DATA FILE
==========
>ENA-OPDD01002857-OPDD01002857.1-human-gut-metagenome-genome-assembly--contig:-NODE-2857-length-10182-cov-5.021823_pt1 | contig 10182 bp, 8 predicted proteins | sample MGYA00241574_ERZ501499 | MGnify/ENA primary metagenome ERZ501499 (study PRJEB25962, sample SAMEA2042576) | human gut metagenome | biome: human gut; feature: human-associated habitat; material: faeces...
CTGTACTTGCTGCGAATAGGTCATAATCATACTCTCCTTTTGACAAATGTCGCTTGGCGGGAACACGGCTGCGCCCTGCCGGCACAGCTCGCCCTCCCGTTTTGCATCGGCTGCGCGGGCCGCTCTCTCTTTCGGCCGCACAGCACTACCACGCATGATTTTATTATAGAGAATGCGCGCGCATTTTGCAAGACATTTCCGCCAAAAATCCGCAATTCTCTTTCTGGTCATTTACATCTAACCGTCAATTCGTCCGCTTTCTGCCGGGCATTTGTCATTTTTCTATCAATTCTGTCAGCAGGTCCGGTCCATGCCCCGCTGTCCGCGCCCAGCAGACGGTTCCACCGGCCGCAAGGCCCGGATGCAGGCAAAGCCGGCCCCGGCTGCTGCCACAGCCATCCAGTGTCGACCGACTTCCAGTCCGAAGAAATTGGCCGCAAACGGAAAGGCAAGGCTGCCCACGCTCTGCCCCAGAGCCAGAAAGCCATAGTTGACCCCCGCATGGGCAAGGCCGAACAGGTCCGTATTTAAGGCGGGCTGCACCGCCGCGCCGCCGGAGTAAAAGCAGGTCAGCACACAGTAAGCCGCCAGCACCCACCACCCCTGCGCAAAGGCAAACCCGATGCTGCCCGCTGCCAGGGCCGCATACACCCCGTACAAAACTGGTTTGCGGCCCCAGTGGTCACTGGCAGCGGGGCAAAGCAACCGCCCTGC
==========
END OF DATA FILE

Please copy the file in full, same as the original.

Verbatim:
>ENA-OPDD01002857-OPDD01002857.1-human-gut-metagenome-genome-assembly--contig:-NODE-2857-length-10182-cov-5.021823_pt1 | contig 10182 bp, 8 predicted proteins | sample MGYA00241574_ERZ501499 | MGnify/ENA primary metagenome ERZ501499 (study PRJEB25962, sample SAMEA2042576) | human gut metagenome | biome: human gut; feature: human-associated habitat; material: faeces...
CTGTACTTGCTGCGAATAGGTCATAATCATACTCTCCTTTTGACAAATGTCGCTTGGCGGGAACACGGCTGCGCCCTGCCGGCACAGCTCGCCCTCCCGTTTTGCATCGGCTGCGCGGGCCGCTCTCTCTTTCGGCCGCACAGCACTACCACGCATGATTTTATTATAGAGAATGCGCGCGCATTTTGCAAGACATTTCCGCCAAAAATCCGCAATTCTCTTTCTGGTCATTTACATCTAACCGTCAATTCGTCCGCTTTCTGCCGGGCATTTGTCATTTTTCTATCAATTCTGTCAGCAGGTCCGGTCCATGCCCCGCTGTCCGCGCCCAGCAGACGGTTCCACCGGCCGCAAGGCCCGGATGCAGGCAAAGCCGGCCCCGGCTGCTGCCACAGCCATCCAGTGTCGACCGACTTCCAGTCCGAAGAAATTGGCCGCAAACGGAAAGGCAAGGCTGCCCACGCTCTGCCCCAGAGCCAGAAAGCCATAGTTGACCCCCGCATGGGCAAGGCCGAACAGGTCCGTATTTAAGGCGGGCTGCACCGCCGCGCCGCCGGAGTAAAAGCAGGTCAGCACACAGTAAGCCGCCAGCACCCACCACCCCTGCGCAAAGGCAAACCCGATGCTGCCCGCTGCCAGGGCCGCATACACCCCGTACAAAACTGGTTTGCGGCCCCAGTGGTCACTGGCAGCGGGGCAAAGCAACCGCCCTGC